I have always been passionate about foreign affairs, languages, and Europe. Therefore, spending a year as a Fulbright student at the Diplomatic Academy of Vienna was not only a dream come true, but a significant factor in my candidacy for the Pickering Fellowship and my graduate program. Currently I am a Master's candidate in German and European Studies in the School of Foreign Service at Georgetown University. Once I finish my degree, I will intern at an embassy overseas before starting my career in the U.S. Foreign Service. I chose to commit to a career in the Foreign Service due to my particular interest in American Public Diplomacy, of which the Fulbright Program is a part. I hope to build my career around the promotion of mutual understanding between the United States and the world, because I believe it is the single most important facet of any foreign policy seeking to promote peace.
Fulbright US Student, Combined Grant, 2013-14
Concordia College/University of Vienna
Charles Rangel Graduate Fellow, 2015
As a 2015 Charles B. Rangel International Affairs Fellow, I am now pursuing my Master of Public Policy at Duke University and will enter the Foreign Service as an Economic Officer. A number of Fellows are former grantees and ETAs and it’s easy to see why Fulbrighters take their international experiences to the State Department. My own Fulbright experience introduced me to Foreign Service Officers working at the U.S. Embassy in Vienna, highlighting a career path I had never before considered. Learning more about the Embassy through Fulbright led me to pursue an internship with the U.S. Commercial Service in Vienna where I assisted with a civil nuclear energy industry program. Seeing up close the portfolios and projects officers handled motivated me to learn more about the Foreign Service and ultimately apply for a Rangel Fellowship. My experiences as a Combined Grantee proved highly relevant to FSO work, as I had been afforded the opportunity to work on a variety of professional and academic teams, develop my language skills, and improve my substantive knowledge of international affairs. My work as a grantee was transformative in that I was able to explore my motivations for pursuing an IR-related career and gain exposure to professionals I would have otherwise never met.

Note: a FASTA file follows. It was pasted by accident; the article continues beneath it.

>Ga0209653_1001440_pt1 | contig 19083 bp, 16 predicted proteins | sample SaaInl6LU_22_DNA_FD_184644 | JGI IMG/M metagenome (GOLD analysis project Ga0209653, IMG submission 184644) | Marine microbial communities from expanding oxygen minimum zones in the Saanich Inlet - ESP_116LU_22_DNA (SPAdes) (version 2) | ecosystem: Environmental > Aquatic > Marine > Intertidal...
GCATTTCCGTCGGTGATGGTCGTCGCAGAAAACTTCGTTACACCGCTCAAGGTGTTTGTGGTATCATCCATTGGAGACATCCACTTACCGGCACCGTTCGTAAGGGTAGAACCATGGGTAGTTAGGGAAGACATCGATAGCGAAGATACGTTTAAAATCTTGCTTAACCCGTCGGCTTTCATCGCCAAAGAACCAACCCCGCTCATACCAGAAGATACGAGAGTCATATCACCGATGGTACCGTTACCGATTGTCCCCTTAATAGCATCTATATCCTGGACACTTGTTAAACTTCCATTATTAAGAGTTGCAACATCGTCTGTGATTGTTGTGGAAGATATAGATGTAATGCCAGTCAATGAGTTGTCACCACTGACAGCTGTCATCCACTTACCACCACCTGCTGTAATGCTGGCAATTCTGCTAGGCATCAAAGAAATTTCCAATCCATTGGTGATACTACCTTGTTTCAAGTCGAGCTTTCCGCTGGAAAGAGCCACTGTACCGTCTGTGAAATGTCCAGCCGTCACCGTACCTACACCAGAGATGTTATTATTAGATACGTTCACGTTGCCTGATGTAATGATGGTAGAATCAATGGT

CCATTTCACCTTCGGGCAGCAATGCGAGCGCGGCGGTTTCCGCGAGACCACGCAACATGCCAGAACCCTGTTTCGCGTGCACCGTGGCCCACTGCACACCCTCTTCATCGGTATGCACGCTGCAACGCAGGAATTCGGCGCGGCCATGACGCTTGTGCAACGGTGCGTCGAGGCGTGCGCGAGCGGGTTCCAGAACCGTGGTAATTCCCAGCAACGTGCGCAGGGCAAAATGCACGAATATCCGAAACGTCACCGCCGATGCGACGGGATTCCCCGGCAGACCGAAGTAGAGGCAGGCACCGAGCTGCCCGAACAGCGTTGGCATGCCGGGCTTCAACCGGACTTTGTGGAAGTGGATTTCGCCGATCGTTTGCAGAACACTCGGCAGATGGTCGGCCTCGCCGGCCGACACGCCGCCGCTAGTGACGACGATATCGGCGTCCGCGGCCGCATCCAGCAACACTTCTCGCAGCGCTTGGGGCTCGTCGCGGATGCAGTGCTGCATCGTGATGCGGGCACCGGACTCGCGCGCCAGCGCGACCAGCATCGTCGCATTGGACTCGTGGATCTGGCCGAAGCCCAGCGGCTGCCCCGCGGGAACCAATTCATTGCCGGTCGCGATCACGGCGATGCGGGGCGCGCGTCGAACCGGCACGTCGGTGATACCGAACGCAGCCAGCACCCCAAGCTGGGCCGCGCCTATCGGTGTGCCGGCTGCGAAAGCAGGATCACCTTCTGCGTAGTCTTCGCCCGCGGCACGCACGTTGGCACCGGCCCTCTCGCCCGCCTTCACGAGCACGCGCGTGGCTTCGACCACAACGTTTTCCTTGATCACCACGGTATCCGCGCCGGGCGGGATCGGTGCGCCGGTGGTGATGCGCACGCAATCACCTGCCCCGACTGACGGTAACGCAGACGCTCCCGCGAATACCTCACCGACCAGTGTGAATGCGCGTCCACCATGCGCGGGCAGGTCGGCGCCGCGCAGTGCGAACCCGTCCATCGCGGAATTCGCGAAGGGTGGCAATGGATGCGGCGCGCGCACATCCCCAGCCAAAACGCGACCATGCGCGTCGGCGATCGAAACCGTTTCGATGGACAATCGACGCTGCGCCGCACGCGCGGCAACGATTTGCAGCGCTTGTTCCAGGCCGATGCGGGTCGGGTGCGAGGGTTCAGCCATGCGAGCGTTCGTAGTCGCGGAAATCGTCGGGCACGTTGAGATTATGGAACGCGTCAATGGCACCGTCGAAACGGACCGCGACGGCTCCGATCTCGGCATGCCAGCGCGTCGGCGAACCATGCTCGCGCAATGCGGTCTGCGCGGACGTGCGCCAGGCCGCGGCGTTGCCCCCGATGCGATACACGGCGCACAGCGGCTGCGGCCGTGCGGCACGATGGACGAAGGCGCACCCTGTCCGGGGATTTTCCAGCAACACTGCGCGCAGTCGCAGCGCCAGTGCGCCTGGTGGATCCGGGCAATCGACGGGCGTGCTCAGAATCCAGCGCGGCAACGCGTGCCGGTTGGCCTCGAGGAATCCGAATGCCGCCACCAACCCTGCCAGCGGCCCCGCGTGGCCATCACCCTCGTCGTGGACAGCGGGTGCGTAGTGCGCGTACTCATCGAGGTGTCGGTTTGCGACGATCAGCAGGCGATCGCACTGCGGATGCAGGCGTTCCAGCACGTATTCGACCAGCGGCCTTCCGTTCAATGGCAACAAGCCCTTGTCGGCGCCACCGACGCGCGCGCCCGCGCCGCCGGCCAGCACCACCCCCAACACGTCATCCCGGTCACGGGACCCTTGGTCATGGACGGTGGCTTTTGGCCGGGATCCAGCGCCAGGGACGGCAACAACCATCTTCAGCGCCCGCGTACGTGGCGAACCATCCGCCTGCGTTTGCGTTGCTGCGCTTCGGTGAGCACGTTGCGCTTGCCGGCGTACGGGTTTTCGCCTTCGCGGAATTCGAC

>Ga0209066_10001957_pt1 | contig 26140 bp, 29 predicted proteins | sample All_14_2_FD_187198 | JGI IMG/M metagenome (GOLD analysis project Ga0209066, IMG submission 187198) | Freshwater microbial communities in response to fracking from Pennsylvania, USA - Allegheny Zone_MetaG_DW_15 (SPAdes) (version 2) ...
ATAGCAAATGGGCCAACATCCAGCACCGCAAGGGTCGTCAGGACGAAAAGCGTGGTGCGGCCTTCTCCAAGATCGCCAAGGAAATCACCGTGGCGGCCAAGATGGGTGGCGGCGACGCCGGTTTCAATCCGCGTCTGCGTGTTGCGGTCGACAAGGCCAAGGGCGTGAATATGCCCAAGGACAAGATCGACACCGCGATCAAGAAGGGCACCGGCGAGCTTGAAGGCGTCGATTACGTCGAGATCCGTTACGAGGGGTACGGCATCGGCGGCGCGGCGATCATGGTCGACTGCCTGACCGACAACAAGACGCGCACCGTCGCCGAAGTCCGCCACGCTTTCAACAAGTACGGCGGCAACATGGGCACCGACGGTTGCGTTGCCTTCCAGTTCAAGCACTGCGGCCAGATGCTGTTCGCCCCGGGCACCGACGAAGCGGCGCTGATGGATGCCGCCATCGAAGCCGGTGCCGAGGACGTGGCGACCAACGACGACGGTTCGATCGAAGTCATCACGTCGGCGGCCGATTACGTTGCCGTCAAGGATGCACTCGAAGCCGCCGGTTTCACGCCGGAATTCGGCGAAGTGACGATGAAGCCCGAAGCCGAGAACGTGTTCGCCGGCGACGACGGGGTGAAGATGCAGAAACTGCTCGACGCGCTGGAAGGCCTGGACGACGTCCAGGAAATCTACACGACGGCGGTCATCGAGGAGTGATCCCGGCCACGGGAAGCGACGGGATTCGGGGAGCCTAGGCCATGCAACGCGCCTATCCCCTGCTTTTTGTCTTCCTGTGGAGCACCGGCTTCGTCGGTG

Fulbright US Student, Fulbright-Diplomatic Academy Award, 2012-13
Wake Forest/ Diplomatic Academy Vienna
Charles Rangel Graduate Fellow, 2016
The things that attracted me to the Foreign Service were the same things that inspired me to apply to the Fulbright program: a chance to experience new cultures, and to show people the rich cultural differences that make the United States such a unique country. As a Foreign Service Officer, I’ll have the opportunity to do that while serving my country at home and abroad. First, I’ll be getting my Master’s degree at American University’s School of International Service, in European and Eurasian Studies—a great chance to build on the things I learned as a Fulbrighter at the Diplomatic Academy of Vienna! My time as a Fulbright Scholar not only taught me inside the classroom; I also learned how to live overseas, how to engage with a culture that is different to my own, and just how much we have in common in spite of those cultural differences.